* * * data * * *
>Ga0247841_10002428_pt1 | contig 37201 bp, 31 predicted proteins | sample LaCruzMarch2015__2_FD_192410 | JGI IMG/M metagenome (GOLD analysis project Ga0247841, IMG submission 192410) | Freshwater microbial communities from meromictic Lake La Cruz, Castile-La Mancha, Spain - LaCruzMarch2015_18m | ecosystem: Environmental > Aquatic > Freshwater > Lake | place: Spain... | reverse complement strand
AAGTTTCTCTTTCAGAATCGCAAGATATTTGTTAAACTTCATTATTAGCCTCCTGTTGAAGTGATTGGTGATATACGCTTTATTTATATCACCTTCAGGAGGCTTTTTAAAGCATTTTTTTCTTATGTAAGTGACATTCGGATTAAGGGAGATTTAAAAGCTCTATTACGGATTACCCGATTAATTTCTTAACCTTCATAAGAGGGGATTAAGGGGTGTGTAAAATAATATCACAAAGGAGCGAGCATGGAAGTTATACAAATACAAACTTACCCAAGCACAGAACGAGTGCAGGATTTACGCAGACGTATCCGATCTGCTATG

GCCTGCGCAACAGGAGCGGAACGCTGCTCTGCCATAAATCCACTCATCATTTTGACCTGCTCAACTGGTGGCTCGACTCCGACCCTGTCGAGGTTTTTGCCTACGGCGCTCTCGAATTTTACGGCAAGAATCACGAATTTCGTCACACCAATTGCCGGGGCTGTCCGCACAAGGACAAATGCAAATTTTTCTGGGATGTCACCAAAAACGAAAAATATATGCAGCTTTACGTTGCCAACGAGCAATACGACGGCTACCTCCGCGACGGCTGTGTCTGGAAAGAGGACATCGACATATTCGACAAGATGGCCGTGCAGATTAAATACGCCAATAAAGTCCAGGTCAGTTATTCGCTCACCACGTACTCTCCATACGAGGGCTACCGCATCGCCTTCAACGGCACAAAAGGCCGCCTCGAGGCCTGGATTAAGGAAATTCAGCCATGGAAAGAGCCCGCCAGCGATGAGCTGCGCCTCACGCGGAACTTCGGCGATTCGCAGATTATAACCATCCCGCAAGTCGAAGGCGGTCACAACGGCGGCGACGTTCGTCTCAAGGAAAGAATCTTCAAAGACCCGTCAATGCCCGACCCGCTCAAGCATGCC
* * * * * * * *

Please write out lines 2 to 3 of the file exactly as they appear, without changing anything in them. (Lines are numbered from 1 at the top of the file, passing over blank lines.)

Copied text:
AAGTTTCTCTTTCAGAATCGCAAGATATTTGTTAAACTTCATTATTAGCCTCCTGTTGAAGTGATTGGTGATATACGCTTTATTTATATCACCTTCAGGAGGCTTTTTAAAGCATTTTTTTCTTATGTAAGTGACATTCGGATTAAGGGAGATTTAAAAGCTCTATTACGGATTACCCGATTAATTTCTTAACCTTCATAAGAGGGGATTAAGGGGTGTGTAAAATAATATCACAAAGGAGCGAGCATGGAAGTTATACAAATACAAACTTACCCAAGCACAGAACGAGTGCAGGATTTACGCAGACGTATCCGATCTGCTATG

GCCTGCGCAACAGGAGCGGAACGCTGCTCTGCCATAAATCCACTCATCATTTTGACCTGCTCAACTGGTGGCTCGACTCCGACCCTGTCGAGGTTTTTGCCTACGGCGCTCTCGAATTTTACGGCAAGAATCACGAATTTCGTCACACCAATTGCCGGGGCTGTCCGCACAAGGACAAATGCAAATTTTTCTGGGATGTCACCAAAAACGAAAAATATATGCAGCTTTACGTTGCCAACGAGCAATACGACGGCTACCTCCGCGACGGCTGTGTCTGGAAAGAGGACATCGACATATTCGACAAGATGGCCGTGCAGATTAAATACGCCAATAAAGTCCAGGTCAGTTATTCGCTCACCACGTACTCTCCATACGAGGGCTACCGCATCGCCTTCAACGGCACAAAAGGCCGCCTCGAGGCCTGGATTAAGGAAATTCAGCCATGGAAAGAGCCCGCCAGCGATGAGCTGCGCCTCACGCGGAACTTCGGCGATTCGCAGATTATAACCATCCCGCAAGTCGAAGGCGGTCACAACGGCGGCGACGTTCGTCTCAAGGAAAGAATCTTCAAAGACCCGTCAATGCCCGACCCGCTCAAGCATGCC